Sweden’s gross domestic product fell a record 8.6% in the second quarter from the previous quarter and 8.2% from a year earlier, according to a flash estimate from the statistics office on Wednesday.
The quarterly decline was the worst in modern history, topping the 3.8% drop in fourth quarter in 2008, during the financial crisis. But the Swedish economy out-performed much of the rest of Europe’s.
Second-quarter GDP in the euro zone fell 12.1% from the previous period and 11.9% across the whole of the European Union. The German economy contracted 10.1%, the Spanish economy by 18.5% and the Italian by 12.4%.
“The economic crunch over the first half of the year is in a different league entirely to the horror shows elsewhere in Europe,” David Oxley, senior Europe economist at Capital Economics, said in a note.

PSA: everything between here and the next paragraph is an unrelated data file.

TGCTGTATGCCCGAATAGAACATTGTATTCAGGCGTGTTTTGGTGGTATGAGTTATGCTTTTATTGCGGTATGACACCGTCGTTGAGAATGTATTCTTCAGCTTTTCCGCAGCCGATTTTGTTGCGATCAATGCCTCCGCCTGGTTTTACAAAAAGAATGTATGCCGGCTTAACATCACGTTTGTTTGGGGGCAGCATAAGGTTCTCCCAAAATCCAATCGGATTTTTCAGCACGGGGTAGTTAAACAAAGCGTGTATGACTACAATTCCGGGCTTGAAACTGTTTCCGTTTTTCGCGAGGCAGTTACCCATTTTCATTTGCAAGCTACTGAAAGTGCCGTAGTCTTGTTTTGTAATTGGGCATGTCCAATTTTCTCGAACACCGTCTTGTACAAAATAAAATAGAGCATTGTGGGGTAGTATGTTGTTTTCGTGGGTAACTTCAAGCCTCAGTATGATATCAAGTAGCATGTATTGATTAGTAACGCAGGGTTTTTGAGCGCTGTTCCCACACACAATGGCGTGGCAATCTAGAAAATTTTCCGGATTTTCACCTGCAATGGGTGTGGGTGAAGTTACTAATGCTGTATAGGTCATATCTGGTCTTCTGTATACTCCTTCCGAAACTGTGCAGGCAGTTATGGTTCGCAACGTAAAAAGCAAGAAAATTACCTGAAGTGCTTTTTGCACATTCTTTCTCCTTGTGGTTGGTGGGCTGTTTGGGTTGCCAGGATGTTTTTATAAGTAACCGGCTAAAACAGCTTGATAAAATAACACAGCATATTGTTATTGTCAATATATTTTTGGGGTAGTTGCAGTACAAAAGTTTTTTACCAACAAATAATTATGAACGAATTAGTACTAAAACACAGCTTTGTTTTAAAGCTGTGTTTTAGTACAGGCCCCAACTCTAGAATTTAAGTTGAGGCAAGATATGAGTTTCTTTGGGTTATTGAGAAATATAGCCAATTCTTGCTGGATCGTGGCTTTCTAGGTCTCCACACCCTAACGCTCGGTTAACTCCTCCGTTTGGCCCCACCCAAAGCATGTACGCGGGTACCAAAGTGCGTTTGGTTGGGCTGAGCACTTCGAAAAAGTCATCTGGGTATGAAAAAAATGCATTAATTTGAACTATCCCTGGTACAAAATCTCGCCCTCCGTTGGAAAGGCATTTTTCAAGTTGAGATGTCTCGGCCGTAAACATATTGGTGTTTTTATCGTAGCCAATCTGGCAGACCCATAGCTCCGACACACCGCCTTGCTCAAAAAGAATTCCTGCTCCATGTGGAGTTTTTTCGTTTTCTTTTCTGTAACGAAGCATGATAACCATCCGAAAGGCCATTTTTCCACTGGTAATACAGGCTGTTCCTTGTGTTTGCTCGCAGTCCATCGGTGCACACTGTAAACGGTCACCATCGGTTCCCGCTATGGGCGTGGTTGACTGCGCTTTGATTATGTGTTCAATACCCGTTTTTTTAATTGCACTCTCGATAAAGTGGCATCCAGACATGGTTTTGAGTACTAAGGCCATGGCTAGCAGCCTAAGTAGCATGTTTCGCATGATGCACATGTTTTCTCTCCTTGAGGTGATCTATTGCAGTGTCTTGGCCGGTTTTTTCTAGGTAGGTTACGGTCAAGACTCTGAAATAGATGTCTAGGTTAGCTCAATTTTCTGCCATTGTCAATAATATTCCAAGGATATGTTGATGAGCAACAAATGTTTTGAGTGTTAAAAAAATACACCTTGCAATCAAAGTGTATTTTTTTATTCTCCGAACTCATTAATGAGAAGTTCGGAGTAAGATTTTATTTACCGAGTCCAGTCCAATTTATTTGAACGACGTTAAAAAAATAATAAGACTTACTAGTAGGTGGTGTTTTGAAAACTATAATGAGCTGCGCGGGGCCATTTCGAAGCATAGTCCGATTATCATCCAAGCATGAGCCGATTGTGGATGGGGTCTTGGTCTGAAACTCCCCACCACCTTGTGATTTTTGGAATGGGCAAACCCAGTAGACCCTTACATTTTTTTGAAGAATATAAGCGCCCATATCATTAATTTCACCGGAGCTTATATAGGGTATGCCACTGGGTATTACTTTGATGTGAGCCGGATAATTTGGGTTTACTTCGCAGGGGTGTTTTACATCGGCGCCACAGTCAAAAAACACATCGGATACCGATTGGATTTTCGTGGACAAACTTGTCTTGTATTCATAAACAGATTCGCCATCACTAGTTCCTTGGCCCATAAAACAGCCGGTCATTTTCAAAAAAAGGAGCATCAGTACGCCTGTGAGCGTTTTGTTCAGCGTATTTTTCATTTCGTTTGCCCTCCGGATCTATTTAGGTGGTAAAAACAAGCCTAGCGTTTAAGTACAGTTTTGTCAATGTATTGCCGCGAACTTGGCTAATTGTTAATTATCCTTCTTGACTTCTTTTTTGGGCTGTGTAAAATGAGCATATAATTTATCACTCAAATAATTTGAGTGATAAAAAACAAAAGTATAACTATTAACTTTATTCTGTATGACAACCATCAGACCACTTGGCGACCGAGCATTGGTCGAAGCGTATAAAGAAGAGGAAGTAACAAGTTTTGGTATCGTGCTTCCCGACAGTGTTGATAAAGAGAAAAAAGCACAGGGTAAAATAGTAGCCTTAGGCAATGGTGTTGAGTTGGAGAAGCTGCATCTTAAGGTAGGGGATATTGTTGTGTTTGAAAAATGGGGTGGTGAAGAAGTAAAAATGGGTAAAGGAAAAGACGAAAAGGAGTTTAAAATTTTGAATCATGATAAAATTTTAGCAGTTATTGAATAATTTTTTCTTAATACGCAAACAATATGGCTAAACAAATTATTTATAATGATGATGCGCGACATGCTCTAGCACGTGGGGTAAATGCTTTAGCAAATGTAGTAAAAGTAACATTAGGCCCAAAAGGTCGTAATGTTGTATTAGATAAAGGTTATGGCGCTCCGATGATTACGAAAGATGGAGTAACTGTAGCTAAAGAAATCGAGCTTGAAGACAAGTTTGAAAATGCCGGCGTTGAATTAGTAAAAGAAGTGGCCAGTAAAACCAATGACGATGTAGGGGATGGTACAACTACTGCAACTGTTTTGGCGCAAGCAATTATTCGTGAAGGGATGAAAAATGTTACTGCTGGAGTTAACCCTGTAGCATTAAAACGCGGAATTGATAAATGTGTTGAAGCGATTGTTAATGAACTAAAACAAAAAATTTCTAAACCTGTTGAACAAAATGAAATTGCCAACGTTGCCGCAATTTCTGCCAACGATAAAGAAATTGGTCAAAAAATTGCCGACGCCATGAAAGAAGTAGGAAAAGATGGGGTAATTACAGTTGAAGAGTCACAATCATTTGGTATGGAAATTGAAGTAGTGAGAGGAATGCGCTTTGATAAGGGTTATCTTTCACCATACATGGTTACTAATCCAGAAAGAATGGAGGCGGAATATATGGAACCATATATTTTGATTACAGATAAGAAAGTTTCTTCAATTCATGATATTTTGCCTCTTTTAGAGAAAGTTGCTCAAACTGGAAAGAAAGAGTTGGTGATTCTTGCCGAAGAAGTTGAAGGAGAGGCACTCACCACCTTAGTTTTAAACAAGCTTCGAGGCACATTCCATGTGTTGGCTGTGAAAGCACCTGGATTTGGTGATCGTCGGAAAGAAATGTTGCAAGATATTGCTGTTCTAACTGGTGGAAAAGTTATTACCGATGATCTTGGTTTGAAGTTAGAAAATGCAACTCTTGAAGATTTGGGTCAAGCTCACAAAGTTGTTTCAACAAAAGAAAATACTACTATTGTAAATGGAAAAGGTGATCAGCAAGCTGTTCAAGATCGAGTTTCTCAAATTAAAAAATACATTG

Sweden’s response to the COVID-19 outbreak has differed from most other countries in Europe, relying mainly on voluntary measures.
Most schools and many businesses have remained open and, although economic activity has been badly hit, many analysts had forecast that the slump would not be as bad as in many countries that adopted more drastic lockdown measures.
The banking group SEB had forecast a quarterly fall of 8% from the previous period. Nordea had predicted a decline of 8.5%. The central bank foresaw a drop of 8.8%.